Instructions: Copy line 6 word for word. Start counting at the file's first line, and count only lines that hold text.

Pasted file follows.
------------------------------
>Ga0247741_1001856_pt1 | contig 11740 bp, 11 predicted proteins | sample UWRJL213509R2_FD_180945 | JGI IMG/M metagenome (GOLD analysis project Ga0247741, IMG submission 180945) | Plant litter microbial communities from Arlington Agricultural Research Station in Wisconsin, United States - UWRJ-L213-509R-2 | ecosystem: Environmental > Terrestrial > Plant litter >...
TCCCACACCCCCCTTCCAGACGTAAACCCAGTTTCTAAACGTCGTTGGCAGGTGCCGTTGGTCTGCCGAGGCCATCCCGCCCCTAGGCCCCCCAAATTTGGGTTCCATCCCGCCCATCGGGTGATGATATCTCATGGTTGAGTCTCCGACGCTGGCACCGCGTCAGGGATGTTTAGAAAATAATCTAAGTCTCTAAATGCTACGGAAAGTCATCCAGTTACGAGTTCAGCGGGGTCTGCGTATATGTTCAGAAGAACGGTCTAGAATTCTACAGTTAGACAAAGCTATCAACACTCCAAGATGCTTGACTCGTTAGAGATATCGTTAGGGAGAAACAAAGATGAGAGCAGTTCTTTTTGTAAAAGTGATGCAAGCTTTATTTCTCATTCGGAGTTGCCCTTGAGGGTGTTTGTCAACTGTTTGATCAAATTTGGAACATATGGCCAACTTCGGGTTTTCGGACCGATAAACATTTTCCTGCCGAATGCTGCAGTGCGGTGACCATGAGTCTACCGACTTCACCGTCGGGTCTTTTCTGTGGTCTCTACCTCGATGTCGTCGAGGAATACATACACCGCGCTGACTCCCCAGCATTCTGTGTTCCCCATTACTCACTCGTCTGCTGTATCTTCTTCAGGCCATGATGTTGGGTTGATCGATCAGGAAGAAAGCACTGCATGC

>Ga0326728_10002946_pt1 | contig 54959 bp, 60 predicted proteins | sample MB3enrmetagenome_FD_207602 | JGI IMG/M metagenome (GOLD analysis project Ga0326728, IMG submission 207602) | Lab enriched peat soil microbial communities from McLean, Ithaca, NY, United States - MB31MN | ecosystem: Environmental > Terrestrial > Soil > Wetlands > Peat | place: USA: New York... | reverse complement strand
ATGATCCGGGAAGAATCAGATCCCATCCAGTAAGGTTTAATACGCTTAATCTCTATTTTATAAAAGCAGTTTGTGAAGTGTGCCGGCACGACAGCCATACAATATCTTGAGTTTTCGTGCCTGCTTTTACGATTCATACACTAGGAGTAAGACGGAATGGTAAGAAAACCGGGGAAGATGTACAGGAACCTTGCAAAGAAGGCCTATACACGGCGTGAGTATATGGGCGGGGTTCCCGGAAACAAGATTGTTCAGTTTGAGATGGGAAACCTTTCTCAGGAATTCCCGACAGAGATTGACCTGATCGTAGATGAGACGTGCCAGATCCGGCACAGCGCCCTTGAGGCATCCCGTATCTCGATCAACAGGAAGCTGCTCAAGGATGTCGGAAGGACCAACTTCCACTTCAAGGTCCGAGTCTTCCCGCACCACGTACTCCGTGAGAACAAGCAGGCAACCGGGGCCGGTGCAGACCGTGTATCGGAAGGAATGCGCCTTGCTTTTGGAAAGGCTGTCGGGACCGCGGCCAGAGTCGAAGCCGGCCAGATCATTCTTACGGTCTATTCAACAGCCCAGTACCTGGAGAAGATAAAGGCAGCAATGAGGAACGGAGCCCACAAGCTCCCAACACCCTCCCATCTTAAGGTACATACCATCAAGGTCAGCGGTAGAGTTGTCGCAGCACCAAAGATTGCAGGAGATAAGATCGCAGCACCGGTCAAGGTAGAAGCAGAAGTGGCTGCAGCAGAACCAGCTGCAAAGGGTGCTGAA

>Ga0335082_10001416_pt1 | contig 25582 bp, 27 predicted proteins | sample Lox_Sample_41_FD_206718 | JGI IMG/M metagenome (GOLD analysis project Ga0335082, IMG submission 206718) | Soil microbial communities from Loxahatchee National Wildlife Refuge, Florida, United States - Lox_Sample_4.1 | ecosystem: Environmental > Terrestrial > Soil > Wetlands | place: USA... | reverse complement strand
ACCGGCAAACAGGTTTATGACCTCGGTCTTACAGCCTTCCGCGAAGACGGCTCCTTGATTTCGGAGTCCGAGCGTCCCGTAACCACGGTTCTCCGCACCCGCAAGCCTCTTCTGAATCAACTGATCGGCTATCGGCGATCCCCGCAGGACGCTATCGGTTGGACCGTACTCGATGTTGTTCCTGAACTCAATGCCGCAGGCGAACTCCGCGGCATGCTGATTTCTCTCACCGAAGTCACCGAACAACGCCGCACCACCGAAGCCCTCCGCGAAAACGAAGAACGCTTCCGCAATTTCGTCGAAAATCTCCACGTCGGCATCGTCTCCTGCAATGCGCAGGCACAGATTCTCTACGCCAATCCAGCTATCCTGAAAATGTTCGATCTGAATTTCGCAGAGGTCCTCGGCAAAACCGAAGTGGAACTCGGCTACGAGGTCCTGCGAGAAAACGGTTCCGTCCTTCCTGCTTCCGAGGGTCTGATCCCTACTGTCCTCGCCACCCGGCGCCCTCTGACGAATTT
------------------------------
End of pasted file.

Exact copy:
ACCGGCAAACAGGTTTATGACCTCGGTCTTACAGCCTTCCGCGAAGACGGCTCCTTGATTTCGGAGTCCGAGCGTCCCGTAACCACGGTTCTCCGCACCCGCAAGCCTCTTCTGAATCAACTGATCGGCTATCGGCGATCCCCGCAGGACGCTATCGGTTGGACCGTACTCGATGTTGTTCCTGAACTCAATGCCGCAGGCGAACTCCGCGGCATGCTGATTTCTCTCACCGAAGTCACCGAACAACGCCGCACCACCGAAGCCCTCCGCGAAAACGAAGAACGCTTCCGCAATTTCGTCGAAAATCTCCACGTCGGCATCGTCTCCTGCAATGCGCAGGCACAGATTCTCTACGCCAATCCAGCTATCCTGAAAATGTTCGATCTGAATTTCGCAGAGGTCCTCGGCAAAACCGAAGTGGAACTCGGCTACGAGGTCCTGCGAGAAAACGGTTCCGTCCTTCCTGCTTCCGAGGGTCTGATCCCTACTGTCCTCGCCACCCGGCGCCCTCTGACGAATTT